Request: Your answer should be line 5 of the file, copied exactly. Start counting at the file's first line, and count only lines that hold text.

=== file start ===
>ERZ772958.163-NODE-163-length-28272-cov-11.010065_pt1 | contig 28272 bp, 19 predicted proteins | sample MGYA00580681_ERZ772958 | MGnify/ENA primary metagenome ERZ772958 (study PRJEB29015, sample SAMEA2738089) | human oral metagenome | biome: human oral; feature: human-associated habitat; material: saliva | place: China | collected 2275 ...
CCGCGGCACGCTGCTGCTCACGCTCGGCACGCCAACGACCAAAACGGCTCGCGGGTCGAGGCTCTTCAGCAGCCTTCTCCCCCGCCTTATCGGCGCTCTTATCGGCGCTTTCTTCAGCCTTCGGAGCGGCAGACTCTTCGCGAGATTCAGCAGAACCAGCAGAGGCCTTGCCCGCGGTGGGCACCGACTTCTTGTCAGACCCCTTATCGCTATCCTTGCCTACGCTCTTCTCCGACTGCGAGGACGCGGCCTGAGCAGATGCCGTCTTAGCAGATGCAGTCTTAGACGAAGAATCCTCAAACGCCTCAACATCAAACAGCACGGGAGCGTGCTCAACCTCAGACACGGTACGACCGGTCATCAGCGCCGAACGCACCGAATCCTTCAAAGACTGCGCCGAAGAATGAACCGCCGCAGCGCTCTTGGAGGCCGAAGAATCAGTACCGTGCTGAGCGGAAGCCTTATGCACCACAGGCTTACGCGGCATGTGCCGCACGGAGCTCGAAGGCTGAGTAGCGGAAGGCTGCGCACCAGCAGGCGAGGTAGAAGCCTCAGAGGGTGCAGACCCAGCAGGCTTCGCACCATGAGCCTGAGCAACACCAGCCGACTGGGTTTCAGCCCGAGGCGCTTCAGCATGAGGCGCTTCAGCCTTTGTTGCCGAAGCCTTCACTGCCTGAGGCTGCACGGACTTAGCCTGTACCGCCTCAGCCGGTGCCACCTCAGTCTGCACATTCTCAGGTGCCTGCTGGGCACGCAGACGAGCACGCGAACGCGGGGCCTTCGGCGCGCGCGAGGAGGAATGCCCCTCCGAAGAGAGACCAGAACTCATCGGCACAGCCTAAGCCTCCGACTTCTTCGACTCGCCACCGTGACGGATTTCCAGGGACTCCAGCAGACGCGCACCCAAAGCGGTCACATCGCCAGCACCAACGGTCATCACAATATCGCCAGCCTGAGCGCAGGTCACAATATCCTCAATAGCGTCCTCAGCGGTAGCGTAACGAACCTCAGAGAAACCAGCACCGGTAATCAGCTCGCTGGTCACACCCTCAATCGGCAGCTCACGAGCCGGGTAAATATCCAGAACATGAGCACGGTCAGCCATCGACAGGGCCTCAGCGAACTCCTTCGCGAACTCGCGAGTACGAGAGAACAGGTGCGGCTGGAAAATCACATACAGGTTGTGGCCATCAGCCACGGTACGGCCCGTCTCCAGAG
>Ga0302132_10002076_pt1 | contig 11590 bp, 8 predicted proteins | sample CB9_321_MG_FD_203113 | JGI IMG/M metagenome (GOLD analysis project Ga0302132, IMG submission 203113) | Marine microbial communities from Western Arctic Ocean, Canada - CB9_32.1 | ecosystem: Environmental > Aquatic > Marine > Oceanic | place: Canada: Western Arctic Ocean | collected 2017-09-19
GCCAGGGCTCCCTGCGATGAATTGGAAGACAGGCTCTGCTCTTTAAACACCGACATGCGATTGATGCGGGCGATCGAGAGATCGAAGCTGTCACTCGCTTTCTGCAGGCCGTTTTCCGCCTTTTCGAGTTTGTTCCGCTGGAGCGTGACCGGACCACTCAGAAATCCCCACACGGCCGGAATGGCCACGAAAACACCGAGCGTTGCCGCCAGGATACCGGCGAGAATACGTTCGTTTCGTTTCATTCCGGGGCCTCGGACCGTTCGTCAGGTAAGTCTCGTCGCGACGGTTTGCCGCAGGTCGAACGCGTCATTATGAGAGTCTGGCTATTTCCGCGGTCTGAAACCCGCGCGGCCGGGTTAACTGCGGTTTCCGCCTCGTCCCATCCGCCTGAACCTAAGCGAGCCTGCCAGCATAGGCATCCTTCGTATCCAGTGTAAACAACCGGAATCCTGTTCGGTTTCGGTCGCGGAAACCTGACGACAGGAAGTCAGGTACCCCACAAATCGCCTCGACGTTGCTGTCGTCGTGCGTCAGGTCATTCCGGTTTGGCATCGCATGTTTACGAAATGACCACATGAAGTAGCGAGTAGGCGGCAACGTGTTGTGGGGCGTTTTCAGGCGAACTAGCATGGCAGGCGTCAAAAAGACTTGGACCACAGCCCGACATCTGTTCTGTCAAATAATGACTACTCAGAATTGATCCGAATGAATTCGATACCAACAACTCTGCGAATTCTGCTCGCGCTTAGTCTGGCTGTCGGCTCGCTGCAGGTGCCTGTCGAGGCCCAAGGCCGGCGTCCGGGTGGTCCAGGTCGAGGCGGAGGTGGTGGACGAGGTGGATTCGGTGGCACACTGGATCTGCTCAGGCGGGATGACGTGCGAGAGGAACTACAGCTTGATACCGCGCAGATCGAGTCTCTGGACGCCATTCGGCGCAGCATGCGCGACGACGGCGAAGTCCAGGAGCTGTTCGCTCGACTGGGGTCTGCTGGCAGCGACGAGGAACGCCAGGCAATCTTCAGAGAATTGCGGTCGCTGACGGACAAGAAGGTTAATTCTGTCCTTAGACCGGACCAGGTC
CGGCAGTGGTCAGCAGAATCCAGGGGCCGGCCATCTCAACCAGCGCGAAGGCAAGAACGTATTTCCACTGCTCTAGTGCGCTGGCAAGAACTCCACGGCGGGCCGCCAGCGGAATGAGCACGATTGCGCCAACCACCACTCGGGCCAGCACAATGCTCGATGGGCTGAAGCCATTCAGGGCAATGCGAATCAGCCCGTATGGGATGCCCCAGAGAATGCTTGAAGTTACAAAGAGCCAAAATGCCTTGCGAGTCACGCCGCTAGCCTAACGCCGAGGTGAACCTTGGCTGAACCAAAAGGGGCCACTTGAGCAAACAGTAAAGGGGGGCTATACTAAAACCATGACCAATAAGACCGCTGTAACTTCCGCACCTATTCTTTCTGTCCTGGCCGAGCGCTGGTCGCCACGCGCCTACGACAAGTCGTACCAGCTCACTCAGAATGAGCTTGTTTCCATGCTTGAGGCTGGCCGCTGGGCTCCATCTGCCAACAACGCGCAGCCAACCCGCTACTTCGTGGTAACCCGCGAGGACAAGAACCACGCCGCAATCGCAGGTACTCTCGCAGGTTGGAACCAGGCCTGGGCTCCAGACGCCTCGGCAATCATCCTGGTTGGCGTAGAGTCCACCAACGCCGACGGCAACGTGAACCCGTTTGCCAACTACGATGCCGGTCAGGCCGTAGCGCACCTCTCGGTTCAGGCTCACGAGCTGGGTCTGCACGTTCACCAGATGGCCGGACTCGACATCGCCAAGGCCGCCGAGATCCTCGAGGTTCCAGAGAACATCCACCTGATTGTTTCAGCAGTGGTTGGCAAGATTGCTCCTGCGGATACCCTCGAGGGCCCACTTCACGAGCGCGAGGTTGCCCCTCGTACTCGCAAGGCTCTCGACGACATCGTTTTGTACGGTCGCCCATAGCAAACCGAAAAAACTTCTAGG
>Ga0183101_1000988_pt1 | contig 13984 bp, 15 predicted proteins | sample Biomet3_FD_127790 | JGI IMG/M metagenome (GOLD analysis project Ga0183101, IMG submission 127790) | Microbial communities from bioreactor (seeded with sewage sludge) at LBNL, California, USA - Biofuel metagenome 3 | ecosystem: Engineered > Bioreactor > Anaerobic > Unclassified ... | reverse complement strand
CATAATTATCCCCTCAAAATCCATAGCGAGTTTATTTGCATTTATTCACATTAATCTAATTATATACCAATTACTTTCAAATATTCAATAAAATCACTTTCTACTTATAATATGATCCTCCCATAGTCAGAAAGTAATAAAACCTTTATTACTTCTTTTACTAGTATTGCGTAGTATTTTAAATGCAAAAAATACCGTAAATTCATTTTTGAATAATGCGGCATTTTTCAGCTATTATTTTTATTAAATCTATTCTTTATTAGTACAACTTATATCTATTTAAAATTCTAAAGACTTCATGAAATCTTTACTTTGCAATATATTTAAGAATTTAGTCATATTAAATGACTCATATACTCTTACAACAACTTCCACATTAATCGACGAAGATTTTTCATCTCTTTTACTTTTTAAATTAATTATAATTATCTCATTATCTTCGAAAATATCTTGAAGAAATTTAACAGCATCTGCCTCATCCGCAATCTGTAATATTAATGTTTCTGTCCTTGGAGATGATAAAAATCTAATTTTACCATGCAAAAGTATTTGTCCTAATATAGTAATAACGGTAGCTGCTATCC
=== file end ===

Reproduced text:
CGGCAGTGGTCAGCAGAATCCAGGGGCCGGCCATCTCAACCAGCGCGAAGGCAAGAACGTATTTCCACTGCTCTAGTGCGCTGGCAAGAACTCCACGGCGGGCCGCCAGCGGAATGAGCACGATTGCGCCAACCACCACTCGGGCCAGCACAATGCTCGATGGGCTGAAGCCATTCAGGGCAATGCGAATCAGCCCGTATGGGATGCCCCAGAGAATGCTTGAAGTTACAAAGAGCCAAAATGCCTTGCGAGTCACGCCGCTAGCCTAACGCCGAGGTGAACCTTGGCTGAACCAAAAGGGGCCACTTGAGCAAACAGTAAAGGGGGGCTATACTAAAACCATGACCAATAAGACCGCTGTAACTTCCGCACCTATTCTTTCTGTCCTGGCCGAGCGCTGGTCGCCACGCGCCTACGACAAGTCGTACCAGCTCACTCAGAATGAGCTTGTTTCCATGCTTGAGGCTGGCCGCTGGGCTCCATCTGCCAACAACGCGCAGCCAACCCGCTACTTCGTGGTAACCCGCGAGGACAAGAACCACGCCGCAATCGCAGGTACTCTCGCAGGTTGGAACCAGGCCTGGGCTCCAGACGCCTCGGCAATCATCCTGGTTGGCGTAGAGTCCACCAACGCCGACGGCAACGTGAACCCGTTTGCCAACTACGATGCCGGTCAGGCCGTAGCGCACCTCTCGGTTCAGGCTCACGAGCTGGGTCTGCACGTTCACCAGATGGCCGGACTCGACATCGCCAAGGCCGCCGAGATCCTCGAGGTTCCAGAGAACATCCACCTGATTGTTTCAGCAGTGGTTGGCAAGATTGCTCCTGCGGATACCCTCGAGGGCCCACTTCACGAGCGCGAGGTTGCCCCTCGTACTCGCAAGGCTCTCGACGACATCGTTTTGTACGGTCGCCCATAGCAAACCGAAAAAACTTCTAGG